The US tour will include a full-length Swan Lake (choreography by Marius Petipa, Lev Ivanov and Ivan Kozlov), and a second mixed repertory program of three ballets: Thoughts (choreography by Vladyslav Dobshynskyi) a contemporary ballet, Tribute to Peace (choreography by Ekaterina and Ivan Kozlov) a neo-classical work, and Men of Kyiv (choreography by Pavlo Virskya Ukranian folk dance.

“We are honored to share the beauty of ballet with US audiences, through Ukranian artists” said Ivan Kozlov, Artistic Director. “Touring the States for the first time with a range of ballets makes an important global statement. It demonstrates the resilience of the Ukrainian people.”

 

The Kyiv City Ballet’s mission is to bring joy to audiences through ballet by bringing exemplary artists to theatres around the world. In the past decade, the company has successfully toured throughout dozens of countries on four continents.

 

Two of Ukraine’s prima ballerinas: Krystina Kadashevych and Oksana Bondarenko will perform with the company on their US tour. The company’s principal dancer is Vsevolod Maevskiy, a former soloist of the Mariinsky Ballet and Kozlov’s former student.

 

“We are humbled that Rhizome has been asked to produce and strategically support the Kyiv City Ballet on their very first tour to the United States,” said producer Kristopher McDowell. “That major cultural arts centers across the country are coming together to open their doors and their hearts is extraordinary. It is very clear this company and their artistry will have great appeal to non-dance and dance audiences alike.”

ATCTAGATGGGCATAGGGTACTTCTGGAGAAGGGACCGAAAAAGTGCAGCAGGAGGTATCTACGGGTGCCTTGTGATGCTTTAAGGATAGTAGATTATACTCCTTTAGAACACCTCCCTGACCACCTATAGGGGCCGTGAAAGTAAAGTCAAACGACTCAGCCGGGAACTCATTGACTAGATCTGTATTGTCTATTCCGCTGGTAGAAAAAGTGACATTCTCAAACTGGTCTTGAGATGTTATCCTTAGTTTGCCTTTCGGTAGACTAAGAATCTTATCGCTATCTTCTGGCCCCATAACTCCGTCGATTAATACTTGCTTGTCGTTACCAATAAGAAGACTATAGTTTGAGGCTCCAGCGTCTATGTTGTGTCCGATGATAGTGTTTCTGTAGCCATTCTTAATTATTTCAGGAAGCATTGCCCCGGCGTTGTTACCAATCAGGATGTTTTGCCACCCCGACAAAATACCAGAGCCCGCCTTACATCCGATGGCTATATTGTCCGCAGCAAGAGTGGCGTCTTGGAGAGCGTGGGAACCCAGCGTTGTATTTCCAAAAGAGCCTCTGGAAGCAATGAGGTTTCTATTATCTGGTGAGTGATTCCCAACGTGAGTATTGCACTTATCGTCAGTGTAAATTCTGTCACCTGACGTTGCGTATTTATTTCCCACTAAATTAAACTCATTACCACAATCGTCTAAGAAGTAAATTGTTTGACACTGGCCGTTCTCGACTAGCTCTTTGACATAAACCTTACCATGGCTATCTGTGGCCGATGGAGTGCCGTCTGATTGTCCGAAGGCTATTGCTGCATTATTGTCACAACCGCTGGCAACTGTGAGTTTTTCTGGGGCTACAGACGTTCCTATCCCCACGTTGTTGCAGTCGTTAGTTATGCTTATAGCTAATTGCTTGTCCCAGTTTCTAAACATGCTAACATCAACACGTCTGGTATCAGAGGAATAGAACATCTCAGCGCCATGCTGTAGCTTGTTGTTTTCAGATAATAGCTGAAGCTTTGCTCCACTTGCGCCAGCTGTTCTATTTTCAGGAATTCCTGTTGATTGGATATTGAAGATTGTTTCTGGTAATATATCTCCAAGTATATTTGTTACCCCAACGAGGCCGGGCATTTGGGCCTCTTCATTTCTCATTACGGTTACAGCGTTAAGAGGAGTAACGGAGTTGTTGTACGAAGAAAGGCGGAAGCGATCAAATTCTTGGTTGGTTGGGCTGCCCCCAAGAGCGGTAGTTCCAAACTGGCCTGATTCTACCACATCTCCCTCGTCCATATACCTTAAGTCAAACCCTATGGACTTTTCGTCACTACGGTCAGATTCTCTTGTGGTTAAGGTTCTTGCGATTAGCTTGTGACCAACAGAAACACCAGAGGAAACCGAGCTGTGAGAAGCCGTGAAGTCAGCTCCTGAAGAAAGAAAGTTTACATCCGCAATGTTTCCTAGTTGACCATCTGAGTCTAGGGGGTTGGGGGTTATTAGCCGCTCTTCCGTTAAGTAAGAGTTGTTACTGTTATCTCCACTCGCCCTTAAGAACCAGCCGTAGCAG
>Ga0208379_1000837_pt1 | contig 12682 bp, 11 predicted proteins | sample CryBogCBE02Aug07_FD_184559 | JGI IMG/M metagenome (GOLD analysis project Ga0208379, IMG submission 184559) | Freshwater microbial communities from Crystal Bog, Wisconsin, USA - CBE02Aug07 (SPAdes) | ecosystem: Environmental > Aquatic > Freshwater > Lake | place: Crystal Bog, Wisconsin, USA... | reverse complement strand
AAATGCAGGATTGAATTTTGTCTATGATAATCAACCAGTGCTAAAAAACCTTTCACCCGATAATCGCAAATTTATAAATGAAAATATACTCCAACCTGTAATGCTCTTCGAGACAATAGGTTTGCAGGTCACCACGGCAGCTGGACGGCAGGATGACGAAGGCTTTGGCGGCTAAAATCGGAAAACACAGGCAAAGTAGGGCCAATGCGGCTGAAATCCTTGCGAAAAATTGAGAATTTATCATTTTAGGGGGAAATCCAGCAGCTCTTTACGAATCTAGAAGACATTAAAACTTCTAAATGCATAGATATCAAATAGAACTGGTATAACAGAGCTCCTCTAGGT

Additional tour dates will be announced over the summer. The Kyiv City Ballet’s confirmed 2022 US tour schedule is as follows:

 

 

 

Kyiv City Ballet

The Kyiv City Ballet was founded in 2012 by the current Artistic Director Ivan Kozlov. Their mission is to bring joy to audiences through ballet. They strive to bring exemplary artists to theatres around the World. In the past decade, they have successfully worked together with various partners and toured throughout dozens of countries and 4 continents. Their classical ballets include: “Swan Lake”, “Sleeping Beauty”, “The Nutcracker”, “Scheherazade”, “Giselle”, “Chopiniana”, “Romeo and Juliet”, “Don Quixote”, “Gala Tchaikovsky”, “Funny Concert” “Strauss Evening”, “Carmen Suite”. Ballets for young spectators and their families: “Cinderella”, “Snow White and the Seven Dwarfs”, “Aibolit and Barmalei”,”Coppelia” as well as “Thoughts,” “Men of Kyiv,” and “Tribute to Peace.”

 

Ivan Kozlov (Artistic Director)